Aberingi's long-running topic entitled "Do we need a Universal Atheist Symbol?" leads me to ask "Do we need a Universal Atheist Motto?".

Well, perhaps we don't, or perhaps we could, but some theists might get deservedly irritated if we chose to use something like "In Darwin we trust" at appropriate moments.
These words, suitably translated into other languages, have a basic international atheist appeal with respect to truth and helpful anti-theist sabre-rattling and debating.
e.g. they might look good on the side of a bus/ coach.

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What is truth, Ashish? (In reply to your post 8/28/2010)
II would want to account for truth as a totality, an interrelated system, timeless, universal, and supported by evidence. Modern understanding of religion looks for a "truth" that is absolutely personal. As I see it, it is the inevitable failure of the attempt to transmit a personal truth that drives varieties of agnosticism and, therefore, atheism.

Religion simply traps us within the bounds of an all-too-human image of God. There is no longer any reference to a truth beyond their minds - the believer's mind. God means what they want him to mean, since there is nothing outside their minds that constrains their mental concept. Imagination and other fantasies have taken aimless flight from its human source and we are left spinning fictions in the dark. Relativism and nihilism are at the door: everyone believes what they think "probably" in their own eyes.

However, setting up the problem in this way means we have already accepted the terms laid down by fundamentalists. I would suggest that the grasp of truth cannot be simply identified with our act of reasoning. This is not accidental. There is a "structural impossibility" at work here: if reason makes it possible to unify our grasp of truth at the same time makes it impossible for us to make the grasp complete. Something always remains "other" and this is the case if our power the reasoning is to connect with an objective truth. I am well aware of the paradox, and do not attempt to resolve it. Thinking and faith, both depend upon keeping this paradox alive, upon not coming down on one side or the other.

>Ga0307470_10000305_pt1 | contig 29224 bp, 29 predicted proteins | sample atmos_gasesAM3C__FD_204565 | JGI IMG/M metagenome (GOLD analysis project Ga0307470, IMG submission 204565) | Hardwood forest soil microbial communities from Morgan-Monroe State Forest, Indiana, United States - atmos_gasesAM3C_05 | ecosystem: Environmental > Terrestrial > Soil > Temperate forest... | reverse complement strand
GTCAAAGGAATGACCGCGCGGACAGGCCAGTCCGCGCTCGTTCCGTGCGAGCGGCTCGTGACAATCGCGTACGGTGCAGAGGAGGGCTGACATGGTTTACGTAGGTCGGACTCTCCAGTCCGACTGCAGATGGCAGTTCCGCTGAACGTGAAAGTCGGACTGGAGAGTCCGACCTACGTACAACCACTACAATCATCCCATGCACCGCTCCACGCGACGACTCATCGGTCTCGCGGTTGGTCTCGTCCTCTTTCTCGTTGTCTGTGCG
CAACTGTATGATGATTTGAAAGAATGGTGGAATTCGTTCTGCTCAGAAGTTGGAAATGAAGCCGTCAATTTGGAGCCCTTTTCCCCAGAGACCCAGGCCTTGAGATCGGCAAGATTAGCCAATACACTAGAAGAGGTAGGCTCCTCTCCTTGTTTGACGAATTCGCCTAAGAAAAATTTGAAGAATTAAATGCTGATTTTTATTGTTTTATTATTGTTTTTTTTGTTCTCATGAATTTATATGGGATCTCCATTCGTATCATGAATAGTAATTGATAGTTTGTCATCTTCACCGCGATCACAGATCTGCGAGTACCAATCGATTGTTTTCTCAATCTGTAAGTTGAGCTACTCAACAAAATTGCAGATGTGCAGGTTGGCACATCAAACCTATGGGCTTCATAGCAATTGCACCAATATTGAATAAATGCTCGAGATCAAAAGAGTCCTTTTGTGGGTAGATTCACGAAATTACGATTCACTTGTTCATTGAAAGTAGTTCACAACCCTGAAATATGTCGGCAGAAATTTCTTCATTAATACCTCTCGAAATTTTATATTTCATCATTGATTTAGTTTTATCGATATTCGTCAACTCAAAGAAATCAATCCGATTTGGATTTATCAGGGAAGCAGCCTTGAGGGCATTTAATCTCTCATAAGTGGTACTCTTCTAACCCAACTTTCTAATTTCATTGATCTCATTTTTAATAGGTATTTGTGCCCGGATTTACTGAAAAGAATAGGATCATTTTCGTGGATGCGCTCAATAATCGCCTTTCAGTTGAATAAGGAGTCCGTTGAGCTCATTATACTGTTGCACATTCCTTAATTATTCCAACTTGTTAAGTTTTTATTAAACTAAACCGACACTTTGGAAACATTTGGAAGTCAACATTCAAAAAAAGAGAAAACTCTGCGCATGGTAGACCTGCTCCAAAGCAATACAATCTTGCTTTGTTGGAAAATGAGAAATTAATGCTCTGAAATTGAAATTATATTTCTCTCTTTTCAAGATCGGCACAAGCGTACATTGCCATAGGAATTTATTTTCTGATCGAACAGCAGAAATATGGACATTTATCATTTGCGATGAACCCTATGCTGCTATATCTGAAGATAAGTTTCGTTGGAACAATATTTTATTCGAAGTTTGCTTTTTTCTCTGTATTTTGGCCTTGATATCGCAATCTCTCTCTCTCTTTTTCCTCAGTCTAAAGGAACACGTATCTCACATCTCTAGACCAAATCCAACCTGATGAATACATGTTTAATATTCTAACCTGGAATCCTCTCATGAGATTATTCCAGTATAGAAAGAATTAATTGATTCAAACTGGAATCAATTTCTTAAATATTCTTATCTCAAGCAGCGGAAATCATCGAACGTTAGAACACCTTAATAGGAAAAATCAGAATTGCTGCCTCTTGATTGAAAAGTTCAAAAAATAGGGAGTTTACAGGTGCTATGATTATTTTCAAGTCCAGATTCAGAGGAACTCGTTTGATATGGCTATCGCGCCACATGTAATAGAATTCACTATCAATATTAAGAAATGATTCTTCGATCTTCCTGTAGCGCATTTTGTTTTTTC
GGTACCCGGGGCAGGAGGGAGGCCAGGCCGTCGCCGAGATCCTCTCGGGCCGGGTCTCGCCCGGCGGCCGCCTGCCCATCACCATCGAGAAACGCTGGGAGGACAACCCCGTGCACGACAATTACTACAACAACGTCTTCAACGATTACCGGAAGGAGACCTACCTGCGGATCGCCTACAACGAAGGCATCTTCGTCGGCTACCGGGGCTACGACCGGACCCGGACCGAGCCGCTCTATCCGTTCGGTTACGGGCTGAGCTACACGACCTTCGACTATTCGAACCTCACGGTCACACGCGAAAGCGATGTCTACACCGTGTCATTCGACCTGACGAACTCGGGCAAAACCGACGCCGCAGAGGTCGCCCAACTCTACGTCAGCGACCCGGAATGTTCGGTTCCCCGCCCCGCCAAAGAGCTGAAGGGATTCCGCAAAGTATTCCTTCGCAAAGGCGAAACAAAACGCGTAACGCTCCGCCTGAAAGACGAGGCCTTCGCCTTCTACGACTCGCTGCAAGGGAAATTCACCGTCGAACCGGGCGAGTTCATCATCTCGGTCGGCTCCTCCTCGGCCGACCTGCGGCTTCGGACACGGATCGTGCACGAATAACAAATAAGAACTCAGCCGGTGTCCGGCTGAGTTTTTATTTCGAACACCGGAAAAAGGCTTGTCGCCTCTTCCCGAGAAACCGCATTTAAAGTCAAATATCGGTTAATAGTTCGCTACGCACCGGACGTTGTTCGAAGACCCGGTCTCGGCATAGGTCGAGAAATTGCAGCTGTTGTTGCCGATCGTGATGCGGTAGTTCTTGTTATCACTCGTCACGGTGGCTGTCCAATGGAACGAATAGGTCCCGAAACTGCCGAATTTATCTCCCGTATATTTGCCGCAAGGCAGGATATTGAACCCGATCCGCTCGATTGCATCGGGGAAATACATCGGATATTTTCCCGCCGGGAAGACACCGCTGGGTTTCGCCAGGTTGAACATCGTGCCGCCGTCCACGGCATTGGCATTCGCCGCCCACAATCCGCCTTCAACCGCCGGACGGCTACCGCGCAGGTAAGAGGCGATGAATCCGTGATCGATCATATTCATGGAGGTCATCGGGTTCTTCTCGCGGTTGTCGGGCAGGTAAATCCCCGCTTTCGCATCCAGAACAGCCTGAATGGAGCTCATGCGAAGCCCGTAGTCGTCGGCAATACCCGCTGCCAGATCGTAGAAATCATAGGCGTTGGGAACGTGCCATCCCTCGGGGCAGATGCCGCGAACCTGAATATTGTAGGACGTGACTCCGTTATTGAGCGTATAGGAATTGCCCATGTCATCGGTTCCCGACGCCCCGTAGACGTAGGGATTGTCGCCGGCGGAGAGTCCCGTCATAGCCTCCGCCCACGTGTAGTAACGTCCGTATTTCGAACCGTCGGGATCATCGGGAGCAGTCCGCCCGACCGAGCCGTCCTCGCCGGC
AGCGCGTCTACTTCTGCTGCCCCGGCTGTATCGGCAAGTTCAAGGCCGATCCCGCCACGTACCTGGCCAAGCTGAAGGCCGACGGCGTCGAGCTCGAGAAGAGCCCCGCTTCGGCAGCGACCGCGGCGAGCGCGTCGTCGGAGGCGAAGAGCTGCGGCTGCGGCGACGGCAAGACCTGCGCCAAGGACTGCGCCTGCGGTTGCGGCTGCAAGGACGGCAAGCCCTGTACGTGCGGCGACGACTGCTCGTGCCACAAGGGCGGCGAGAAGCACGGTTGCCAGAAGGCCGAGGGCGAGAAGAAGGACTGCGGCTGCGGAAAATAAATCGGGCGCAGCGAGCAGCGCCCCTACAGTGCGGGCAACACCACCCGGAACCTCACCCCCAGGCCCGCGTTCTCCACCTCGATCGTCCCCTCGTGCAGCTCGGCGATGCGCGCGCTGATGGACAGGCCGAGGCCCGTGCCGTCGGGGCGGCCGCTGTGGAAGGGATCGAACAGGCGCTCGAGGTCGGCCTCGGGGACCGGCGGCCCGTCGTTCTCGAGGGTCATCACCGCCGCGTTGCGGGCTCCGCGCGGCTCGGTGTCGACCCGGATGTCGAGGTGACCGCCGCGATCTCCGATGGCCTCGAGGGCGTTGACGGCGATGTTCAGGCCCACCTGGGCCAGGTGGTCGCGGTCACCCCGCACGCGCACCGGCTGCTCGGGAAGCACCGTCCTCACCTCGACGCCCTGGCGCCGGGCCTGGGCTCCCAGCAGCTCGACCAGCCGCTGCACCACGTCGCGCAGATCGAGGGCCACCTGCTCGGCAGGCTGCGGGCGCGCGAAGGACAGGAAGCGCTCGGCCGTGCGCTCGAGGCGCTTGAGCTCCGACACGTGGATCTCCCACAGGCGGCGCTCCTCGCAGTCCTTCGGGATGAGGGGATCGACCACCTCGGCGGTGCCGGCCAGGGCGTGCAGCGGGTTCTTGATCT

Congregational Churches in US have shown me the vanity of utilitarian reasoning. It is not longer a matter of proving the existence of God (impossible task!) but of utilizing the irrepressible desire of individuals to reduce everything to themselves. They cannot lay claim to “God” except by leaving the uniqueness of the Bible to one side.

Motto: There is nothing outside context.
Down With Solipsism!
I didn't notice any Nietzsche, looking quickly through the replies:

"It is a curious thing that God learned Greek when he wished to turn author- and that he did not learn it better."

I might add this from Robert Anton Wilson:

"Experts on the problem of evil were known as theologians. These were erudite primates, skilled in primate logic, who wrote long books trying to answer the question "Why did God create an imperfect universe?
"God" was their name for the hypothetical biggest-alpha-male-of-all. Being primates, they could not comprehend how anything could run if there weren't an alpha male in charge of it."

Not exactly on theme, but good nonetheless, the first two sentences from a favorite of mine, Adorno and Horkheimer’s classic ‘Dialectic of Enlightenment’:

“In the most general sense of progressive thought, the Enlightenment has always aimed at liberating men from fear and establishing their sovereignty. Yet the fully enlightened earth radiates disaster triumphant”.

The final entry from Wittgenstein's Tractatus seems poetically apropos:

"Whereof one cannot speak, thereof one must remain silent."
Who says anybody is ignoring artists? Art and science are hardly mutually exclusive. Leonardo da Vinci comes to mind. Not to mention Carl Sagan, James Randi, Richard Feynman, etc. And of course Nietzsche and Wilson from the post immediately preceding yours, Gurmit.